How I Loved the Broken Things of Rome (2005)

How I Loved the Broken Things of Rome as a neo-classical web site. As the web ages its landscape becomes increasingly laden with allegory and artefact. The accumulation and continuous re-mapping of data results in the establishment of a muddled symbolic visual language, a composite of various canons of web aesthetic. Just as in Rome three thousand years of continuous occupation have produced one of the most deeply stratified and complex urban sites in existence, How I Loved the Broken Things of Rome fuses together fragments from the history of web programming and imaging technologies, from the most basic HTML to advanced DHTML scripting. Visually the site is a pastiche of styles spanning from the schematic mode of cartography to the edited mode of digital photography and Quicktime video. Textually the site mixes my own written voice withq uotations from generations of travelers to Rome. The result is a highly subjective quasi-fictional intertextual dialogue that is often contradictory and quite funny. Technically speaking, I recycle bits and pieces of existing Web technology to echo the stratified condition of my subject matter. In this investigation of dislocation, romanticism, and the fragmentary nature of language in the modern, corrupt, confusing, ruin-strewn and tourist-thronged city of Rome, the only way I found to present a comprehensive visual and textual narrative was by embracing contradictions.

How I Loved the Broken Things of Rome was created in Rome with the support of Barbara Catalani, and in Montreal with the financial support of the OBORO New Media Lab artist in residency program and a Development Grant from the Conseil des art et des lettres du Quebec. In June 2005 How I Loved the Broken Things of Rome was included in the New Geographies Project in Mexico City and in April 2006 it will be exhibited at the Museum of Contemporary Canadian Art in Toronto, in association with the 19th Annual imagesFestival. Broken Things has also been named a Web Art Finalist in the Drunken Boat PanLiterary Awards 2006 and will appear in the next issue of DrunkenBoat.com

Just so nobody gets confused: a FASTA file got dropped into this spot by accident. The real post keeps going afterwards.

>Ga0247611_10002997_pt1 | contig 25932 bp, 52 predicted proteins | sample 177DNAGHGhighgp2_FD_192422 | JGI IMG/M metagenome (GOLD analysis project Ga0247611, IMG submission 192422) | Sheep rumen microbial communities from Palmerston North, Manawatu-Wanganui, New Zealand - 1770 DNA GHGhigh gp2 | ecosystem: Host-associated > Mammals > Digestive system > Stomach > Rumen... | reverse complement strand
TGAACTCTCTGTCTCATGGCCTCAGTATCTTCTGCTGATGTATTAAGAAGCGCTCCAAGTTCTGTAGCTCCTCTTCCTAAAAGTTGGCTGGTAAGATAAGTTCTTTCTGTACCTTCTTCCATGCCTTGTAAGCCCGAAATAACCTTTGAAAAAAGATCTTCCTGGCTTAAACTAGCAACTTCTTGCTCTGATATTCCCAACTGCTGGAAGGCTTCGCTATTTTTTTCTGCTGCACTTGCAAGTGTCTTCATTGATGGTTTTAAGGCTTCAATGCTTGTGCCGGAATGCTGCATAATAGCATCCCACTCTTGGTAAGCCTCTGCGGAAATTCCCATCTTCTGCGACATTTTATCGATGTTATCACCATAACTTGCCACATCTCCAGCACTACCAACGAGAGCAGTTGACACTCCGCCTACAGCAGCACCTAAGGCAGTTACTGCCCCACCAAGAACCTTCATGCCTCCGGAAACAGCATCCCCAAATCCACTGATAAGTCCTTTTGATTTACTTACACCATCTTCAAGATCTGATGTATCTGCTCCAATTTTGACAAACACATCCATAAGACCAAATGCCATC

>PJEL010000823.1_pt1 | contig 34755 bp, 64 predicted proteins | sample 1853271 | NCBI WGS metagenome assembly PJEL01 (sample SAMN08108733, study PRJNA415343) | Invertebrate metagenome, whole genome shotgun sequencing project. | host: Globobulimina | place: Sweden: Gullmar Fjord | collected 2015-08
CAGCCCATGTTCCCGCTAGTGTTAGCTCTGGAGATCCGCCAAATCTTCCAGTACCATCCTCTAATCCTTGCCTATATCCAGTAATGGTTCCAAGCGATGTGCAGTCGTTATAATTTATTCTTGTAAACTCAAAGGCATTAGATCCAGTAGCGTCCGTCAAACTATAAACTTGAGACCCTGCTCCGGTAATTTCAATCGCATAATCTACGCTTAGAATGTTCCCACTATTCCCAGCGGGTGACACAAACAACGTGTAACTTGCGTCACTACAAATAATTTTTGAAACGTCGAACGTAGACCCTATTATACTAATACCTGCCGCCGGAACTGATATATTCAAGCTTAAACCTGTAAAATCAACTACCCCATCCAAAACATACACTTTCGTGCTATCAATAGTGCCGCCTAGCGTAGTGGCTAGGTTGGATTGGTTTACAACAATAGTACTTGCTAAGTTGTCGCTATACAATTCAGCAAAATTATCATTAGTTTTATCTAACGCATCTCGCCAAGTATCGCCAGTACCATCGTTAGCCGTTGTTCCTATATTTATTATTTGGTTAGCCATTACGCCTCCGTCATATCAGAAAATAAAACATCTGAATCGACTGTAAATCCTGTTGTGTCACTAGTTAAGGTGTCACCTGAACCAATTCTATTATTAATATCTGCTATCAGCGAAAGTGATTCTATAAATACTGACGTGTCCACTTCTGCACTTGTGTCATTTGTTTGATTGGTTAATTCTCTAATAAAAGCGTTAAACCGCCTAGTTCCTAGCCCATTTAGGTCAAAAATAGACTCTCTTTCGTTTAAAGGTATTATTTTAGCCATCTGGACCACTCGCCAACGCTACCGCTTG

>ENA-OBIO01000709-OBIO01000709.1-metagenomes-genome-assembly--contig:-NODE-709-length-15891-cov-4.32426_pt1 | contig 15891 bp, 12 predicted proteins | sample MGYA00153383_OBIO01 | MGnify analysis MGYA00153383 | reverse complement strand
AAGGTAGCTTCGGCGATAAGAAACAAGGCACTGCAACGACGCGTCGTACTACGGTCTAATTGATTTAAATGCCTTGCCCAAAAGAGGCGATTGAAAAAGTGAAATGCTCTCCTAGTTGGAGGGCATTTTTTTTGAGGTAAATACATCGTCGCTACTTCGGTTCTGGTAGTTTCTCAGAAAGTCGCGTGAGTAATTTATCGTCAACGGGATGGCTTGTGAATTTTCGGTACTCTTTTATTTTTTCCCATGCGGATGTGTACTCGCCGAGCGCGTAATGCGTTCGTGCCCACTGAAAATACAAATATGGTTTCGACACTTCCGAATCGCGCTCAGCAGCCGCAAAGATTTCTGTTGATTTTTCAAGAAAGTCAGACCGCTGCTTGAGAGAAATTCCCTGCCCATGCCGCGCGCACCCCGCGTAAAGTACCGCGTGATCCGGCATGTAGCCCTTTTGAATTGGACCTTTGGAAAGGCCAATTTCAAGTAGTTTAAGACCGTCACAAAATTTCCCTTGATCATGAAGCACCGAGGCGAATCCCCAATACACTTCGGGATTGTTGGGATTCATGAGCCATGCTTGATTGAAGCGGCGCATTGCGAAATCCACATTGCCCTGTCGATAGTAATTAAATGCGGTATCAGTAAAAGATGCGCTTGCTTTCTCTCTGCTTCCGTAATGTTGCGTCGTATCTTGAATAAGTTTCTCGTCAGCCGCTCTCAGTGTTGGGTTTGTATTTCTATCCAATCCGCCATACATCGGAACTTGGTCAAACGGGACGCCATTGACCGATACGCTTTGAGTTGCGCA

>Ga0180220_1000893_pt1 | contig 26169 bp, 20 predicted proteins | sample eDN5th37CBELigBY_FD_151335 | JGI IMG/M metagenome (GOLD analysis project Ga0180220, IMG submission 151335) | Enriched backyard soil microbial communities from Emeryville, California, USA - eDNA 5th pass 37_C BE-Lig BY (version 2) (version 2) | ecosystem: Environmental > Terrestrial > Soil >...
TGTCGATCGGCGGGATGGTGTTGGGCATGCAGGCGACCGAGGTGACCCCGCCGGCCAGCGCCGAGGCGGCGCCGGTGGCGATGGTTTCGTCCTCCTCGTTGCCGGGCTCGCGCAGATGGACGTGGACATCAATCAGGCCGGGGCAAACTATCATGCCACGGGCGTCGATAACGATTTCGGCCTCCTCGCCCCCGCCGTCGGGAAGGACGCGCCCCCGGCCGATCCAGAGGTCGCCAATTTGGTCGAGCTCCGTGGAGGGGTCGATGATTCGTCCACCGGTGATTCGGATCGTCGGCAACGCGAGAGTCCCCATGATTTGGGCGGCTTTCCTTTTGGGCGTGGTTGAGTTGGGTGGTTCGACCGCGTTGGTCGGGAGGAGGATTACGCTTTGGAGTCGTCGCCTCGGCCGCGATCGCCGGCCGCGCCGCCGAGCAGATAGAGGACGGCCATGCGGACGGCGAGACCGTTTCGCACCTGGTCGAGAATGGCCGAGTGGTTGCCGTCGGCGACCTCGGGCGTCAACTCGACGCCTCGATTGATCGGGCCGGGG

Full Description

How I Loved the Broken Things of Rome as a neo-classical web site. It pieces together fragments of history, poetry, video, photography and cartography collected during an extended stay in Rome. It reflects upon certain gaps - between the fragment and the whole, between the local and the tourist, between what is known of history and what is speculative. As the web ages its landscape becomes increasingly laden with allegory and artefact. The accumulation and continuous re-mapping of data results in the establishment of a muddled symbolic visual language, a composite of various canons of web aesthetic. Just as in Rome three thousand years of continuous occupation have produced one of the most deeply stratified and complex urban sites in existence, How I Loved the Broken Things of Rome fuses together fragments from the history of web programming and imaging technologies, from the most basic HTML to advanced DHTML scripting. Visually the site is a pastiche of styles spanning from the schematic mode of cartography to the edited mode of digital photography and Quicktime video. Textually the site mixes my own written voice with quotations from many generations of travelers to Rome. The result is a highly subjective quasi-fictional intertextual dialogue that is often contradictory and quite funny. Technically speaking, I recycle bits and pieces of existing Web technology to echo the stratified condition of my subject matter. In this investigation of dislocation, romanticism, and the fragmentary nature of language in the modern, corrupt, confusing, ruin-strewn and tourist-thronged city of Rome, the only way I found to present a comprehensive visual and textual narrative was by embracing contradictions.

How I Loved the Broken Things of Rome was created in Rome with the support of Barbara Catalani, and in Montreal with the financial support of the OBORO New Media Lab artist in residency program and a Development Grant from the Conseil des art et des lettres du Quebec. In June 2005 How I Loved the Broken Things of Rome was included in the New Geographies Project in Mexico City. In April 2006 it was exhibited at the Museum of Contemporary Canadian Art in Toronto, in association with the 19th Annual imagesFestival. How I Loved the Broken Things of Rome was also named a Web Art Finalist in the Drunken Boat PanLiterary Awards 2006.

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